• Absolutely. As I mentioned, the litmus test isn't to ask "Is this on topic on site X". Overlap isn't bad, but it's important to know what is on topic and what isn't on topic. But if you're asking a question in the context of a startup on a freelancing site, and we've decided that a startup isn't the same thing as freelancing/contracting, etc, then this isn't overlap, but blatant off-topic. For questions that do overlap, I think it's key to edit them to bring them more into our community, lest people get confused and vote to close because overlap clouded the fact that the question was on-topic.
    – jmort253
    May 24, 2013 at 5:54
  • So, if startups aren't the same as freelancers, what do you make of that question I linked to?
    – jmort253
    May 24, 2013 at 5:57
  • You're going to hate this answer, but I know nothing of incorporating, as my freelancing never got that far. In Canada, I just register as a business and collect the GST on all my services; it didn't matter what province we said we were registered in. I don't know what the difference actually would be with startups, so I'm going to need to do more research into that part
    – Canadian Luke Mod
    May 24, 2013 at 6:07
  • I just looked on Startups, and I think maybe it's better suited there, but I would still say to let it stay here, at least for now
    – Canadian Luke Mod
    May 24, 2013 at 6:10
  • lol, no I don't hate the answer. I'm in the same boat myself. I've never thought to incorporate before. I did google it and came up with this: freelanceswitch.com/the-business-of-freelancing/…. There are benefits ot incorporating as a freelancer. With that said, I'm happy to leave that question closed as off-topic, especially now that we're more clear on what a freelancer is and isn't, and since it does seem to be asked from the perspective of a non-freelancer.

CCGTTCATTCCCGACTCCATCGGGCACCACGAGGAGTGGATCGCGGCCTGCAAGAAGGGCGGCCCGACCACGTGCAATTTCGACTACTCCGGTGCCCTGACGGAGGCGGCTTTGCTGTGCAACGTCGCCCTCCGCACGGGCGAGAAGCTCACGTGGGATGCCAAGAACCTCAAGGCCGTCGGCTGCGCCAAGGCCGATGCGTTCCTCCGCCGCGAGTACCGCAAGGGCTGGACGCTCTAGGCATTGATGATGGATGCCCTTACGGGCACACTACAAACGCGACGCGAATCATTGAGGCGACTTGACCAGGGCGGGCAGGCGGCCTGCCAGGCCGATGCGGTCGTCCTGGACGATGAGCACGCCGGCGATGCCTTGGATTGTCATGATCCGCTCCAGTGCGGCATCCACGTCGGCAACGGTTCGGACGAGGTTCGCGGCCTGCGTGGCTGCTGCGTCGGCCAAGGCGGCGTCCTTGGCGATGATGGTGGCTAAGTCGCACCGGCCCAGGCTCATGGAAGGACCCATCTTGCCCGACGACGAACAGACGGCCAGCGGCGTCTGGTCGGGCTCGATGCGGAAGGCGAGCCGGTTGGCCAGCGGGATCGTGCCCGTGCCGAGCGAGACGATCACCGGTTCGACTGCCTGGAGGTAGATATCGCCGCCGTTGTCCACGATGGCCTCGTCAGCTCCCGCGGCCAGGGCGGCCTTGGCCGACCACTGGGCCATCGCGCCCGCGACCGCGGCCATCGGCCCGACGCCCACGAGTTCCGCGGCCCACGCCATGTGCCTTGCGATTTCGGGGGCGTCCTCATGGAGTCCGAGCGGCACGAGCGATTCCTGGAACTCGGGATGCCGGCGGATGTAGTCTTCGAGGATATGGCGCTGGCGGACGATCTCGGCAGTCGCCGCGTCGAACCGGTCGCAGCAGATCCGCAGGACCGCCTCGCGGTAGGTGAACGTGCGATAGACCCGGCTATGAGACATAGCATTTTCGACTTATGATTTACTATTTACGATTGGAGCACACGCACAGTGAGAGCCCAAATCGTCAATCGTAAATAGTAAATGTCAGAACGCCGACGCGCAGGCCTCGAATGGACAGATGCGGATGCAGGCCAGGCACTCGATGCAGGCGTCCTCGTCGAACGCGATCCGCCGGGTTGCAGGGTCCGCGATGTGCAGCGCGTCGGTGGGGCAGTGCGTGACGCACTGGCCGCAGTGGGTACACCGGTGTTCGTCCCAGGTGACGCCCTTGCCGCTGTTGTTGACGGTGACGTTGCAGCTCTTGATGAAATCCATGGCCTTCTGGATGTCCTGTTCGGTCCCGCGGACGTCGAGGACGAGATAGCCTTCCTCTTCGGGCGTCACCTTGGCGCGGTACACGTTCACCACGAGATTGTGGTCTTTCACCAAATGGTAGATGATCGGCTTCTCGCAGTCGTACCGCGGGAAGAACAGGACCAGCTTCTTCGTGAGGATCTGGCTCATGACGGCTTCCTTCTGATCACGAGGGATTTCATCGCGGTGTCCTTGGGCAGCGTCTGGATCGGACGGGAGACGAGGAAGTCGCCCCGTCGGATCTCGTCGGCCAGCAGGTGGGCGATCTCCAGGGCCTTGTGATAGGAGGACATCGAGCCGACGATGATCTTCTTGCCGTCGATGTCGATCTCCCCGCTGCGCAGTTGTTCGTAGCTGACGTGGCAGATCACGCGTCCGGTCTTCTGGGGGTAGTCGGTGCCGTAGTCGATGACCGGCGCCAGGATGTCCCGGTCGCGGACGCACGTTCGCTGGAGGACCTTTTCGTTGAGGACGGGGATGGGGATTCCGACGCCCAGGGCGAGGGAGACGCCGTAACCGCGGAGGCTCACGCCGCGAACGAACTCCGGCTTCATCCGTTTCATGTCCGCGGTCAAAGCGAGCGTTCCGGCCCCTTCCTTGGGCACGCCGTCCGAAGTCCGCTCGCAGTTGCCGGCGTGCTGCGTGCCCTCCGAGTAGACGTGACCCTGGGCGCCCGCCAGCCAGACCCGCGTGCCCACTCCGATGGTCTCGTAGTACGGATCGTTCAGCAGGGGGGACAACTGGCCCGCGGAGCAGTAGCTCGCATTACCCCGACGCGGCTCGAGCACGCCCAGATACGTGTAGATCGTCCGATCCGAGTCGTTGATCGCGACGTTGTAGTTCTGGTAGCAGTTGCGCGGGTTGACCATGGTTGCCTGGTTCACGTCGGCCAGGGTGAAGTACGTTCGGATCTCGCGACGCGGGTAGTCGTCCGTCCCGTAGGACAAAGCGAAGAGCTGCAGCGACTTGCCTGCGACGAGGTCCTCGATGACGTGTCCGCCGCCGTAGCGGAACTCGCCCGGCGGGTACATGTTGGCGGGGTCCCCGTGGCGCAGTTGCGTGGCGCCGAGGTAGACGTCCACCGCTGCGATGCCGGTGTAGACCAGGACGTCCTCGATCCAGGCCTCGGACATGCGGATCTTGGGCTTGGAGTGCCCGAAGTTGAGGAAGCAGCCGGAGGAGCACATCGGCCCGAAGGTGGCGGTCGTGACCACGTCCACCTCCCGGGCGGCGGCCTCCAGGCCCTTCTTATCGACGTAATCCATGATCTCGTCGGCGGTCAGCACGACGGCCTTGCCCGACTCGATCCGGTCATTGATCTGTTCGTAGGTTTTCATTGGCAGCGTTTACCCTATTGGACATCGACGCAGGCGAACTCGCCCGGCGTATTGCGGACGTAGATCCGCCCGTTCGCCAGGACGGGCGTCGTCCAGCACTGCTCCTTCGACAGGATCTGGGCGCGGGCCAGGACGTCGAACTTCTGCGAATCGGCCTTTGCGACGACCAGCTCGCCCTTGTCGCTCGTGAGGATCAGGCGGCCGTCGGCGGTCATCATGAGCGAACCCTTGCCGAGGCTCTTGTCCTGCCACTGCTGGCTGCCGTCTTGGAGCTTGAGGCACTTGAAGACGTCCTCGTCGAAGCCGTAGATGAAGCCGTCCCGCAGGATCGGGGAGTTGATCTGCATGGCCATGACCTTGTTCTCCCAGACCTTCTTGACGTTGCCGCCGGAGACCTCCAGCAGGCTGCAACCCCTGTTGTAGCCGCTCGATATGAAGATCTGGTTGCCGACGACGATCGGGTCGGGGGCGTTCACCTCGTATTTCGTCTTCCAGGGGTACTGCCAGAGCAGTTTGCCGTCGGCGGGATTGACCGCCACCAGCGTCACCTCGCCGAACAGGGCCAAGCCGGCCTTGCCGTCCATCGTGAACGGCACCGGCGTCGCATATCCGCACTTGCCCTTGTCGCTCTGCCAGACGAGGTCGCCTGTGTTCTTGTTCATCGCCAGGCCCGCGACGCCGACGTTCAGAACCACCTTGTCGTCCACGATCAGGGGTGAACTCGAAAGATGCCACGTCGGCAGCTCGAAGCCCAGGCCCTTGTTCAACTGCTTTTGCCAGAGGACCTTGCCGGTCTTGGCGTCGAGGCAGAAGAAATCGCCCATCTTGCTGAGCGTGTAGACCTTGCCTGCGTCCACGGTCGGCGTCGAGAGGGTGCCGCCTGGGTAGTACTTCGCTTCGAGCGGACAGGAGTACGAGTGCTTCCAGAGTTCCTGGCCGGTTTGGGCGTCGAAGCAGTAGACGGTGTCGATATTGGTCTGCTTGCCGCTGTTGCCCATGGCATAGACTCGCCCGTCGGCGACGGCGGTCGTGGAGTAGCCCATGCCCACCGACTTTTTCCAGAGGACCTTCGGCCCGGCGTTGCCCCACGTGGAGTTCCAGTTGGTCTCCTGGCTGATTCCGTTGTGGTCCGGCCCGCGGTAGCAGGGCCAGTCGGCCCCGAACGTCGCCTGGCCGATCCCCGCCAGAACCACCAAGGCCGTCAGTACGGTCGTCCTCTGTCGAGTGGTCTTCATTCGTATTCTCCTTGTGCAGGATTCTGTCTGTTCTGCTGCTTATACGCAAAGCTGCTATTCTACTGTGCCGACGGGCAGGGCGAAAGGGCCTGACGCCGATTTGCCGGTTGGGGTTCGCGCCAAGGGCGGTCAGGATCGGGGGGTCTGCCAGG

– jmort253
    May 24, 2013 at 6:16
  • But edits/clarification to change the perspective to that of a freelancer would of course change my opinion and cast a reopen vote, just to be clear. :)
    – jmort253
    May 24, 2013 at 6:19
  • You are free to edit! Hint hint :P
    – Canadian Luke Mod
    May 24, 2013 at 6:19
  • 1
    Maybe not tonight. But it's definitely on my mind! :)
    – jmort253
    May 24, 2013 at 6:20

I would propose two aspects to deciding this:

  1. Is it relevant to freelancers/consultants/contractors who are largely working independently?

  2. Is it asked with this audience in mind?

Examples of things I think should be on topic:

  1. When should I look at forming an LLC?

  2. How should I compensate for my business not being very large?

Examples of things that might be in the gray areas are:

  1. Should I try to form a formal business partnership with another consultant?

  2. Should I hire an employee for [non-service-delivery job] or contract to another business?

  3. I have my own LLC. How do I account for payroll since I am my own employee?

Examples of things that would clearly be off-topic would be things like looking for seed money, approaching investors, looking for talent to hire, and much more.

  • The grey areas are of course things we'll need to consider on a case by case basis. These are great examples that will help us identify what questions might need some editing to make them fully on-topic and what questions would require closure.
    – jmort253
    May 26, 2013 at 6:56

You must log in to answer this question.

Not the answer you're looking for? Browse other questions tagged .